A sacred lake in the Sierra Nevada de Santa Marta mountains of northern Colombia is gone. The lake, a symbol of fertility to the Kogi indigenous population, dried up in Rainforest Trust’s El Dorado Nature Reserve in early 2019. The Sierra Nevada, along with being the “Most Irreplaceable Site for Biodiversity on Earth” according to the journal Science, is also the seat of creation for the Kogi people. The local population believes that if the rain-fed lake, Nakulindue — meaning Fountain of Life or Birth of Life — disappears, humanity will lose its fertility and vanish.
The Kogi are a Pre-Columbian society of about 20,000 people who have lived for millennia in Sierra Nevada de Santa Marta. They believe they are caretakers of the towering 19,000-foot mountain range, which is, to them, the birthplace of life, nature and humanity.
The Kogi have attempted to warn the western world about the dangers of unfettered development carving out our natural resources. They have felt the impact of logging, mining and road construction on their mountain range. They have seen its vegetation shift and its snow-capped ridges dry out over the decades due to climate change. But this year is the first time that Lake Nakolindue and other sacred waterways have dried up, potentially to the point of no return.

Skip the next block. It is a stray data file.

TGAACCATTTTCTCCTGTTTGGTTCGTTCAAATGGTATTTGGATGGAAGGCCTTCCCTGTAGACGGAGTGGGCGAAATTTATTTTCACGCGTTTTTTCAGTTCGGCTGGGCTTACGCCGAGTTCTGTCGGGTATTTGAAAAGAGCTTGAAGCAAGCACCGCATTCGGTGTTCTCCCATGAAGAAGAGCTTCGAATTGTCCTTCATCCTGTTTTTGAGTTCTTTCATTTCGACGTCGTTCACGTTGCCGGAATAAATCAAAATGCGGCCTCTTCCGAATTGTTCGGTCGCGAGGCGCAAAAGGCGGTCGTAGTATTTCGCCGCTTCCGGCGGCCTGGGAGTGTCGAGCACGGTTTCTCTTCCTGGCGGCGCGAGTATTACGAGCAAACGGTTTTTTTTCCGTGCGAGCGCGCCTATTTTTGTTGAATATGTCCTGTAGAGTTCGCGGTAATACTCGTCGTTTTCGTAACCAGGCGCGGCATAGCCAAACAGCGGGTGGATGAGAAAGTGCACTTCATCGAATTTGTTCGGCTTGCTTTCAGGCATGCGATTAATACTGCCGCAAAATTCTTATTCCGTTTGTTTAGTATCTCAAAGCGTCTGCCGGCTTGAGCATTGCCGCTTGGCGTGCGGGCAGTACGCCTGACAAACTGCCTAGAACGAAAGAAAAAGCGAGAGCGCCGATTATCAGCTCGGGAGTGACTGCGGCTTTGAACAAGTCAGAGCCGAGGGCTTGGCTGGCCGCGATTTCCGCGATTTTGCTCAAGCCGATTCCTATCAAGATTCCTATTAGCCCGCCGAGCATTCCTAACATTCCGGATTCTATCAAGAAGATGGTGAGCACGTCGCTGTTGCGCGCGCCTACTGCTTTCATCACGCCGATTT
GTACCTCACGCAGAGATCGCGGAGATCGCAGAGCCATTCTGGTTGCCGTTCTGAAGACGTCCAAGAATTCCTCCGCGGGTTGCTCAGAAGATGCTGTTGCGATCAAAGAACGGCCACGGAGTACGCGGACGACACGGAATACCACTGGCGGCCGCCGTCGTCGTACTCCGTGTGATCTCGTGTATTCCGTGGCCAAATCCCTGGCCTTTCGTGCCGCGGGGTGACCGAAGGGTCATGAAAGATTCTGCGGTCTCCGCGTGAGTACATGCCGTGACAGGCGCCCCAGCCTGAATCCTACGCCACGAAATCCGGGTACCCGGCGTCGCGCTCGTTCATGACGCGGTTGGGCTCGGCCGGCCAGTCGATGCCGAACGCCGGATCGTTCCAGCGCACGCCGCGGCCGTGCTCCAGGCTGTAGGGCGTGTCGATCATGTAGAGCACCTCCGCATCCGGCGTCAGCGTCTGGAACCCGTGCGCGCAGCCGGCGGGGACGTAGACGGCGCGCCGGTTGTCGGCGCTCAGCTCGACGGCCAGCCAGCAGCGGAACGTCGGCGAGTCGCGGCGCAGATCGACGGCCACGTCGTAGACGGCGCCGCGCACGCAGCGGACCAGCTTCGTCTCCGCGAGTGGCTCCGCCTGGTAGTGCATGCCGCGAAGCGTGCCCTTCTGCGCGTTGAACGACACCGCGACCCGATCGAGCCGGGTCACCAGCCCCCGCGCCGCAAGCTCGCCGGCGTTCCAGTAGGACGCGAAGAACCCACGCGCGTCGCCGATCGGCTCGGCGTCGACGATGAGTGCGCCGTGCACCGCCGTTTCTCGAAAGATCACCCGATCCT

“Losing this lake is not only a loss to the local ecology of El Dorado and the Kogi people, but also a blow to global biodiversity,” said Rainforest Trust CEO Paul Salaman. “The symbolism behind this barren lake in the wake of climate change — that it means the end of humanity — cannot be understated. We can only hope that continuing to protect rainforest across the tropics will mitigate climate change and prevent other sacred sites from being lost.”
Rainforest Trust and our Colombian partner Fundación ProAves established the El Dorado Nature Reserve to prevent further development in the area while safeguarding the Kogi’s ancestral lands. Many of Santa Marta’s unique forests have been and continue to be cleared for cattle pastures, holiday homes and coffee plantations. So protecting El Dorado is important, especially for the species there found nowhere else. The Critically Endangered Santa Marta Toro, thought extinct for 113 years, was rediscovered in 2011 and lives only in this reserve. The mountain range boasts the highest rates of bird endemism on Earth, home to over 600 bird species, including over 20 endemics, like the Critically Endangered Santa Marta Parakeet. The hope is that these species thrive as the pasturelands in the reserve are restored by Fundación ProAves. In time, perhaps these efforts to heal the landscape will also help recover the Kogi people’s sacred lake.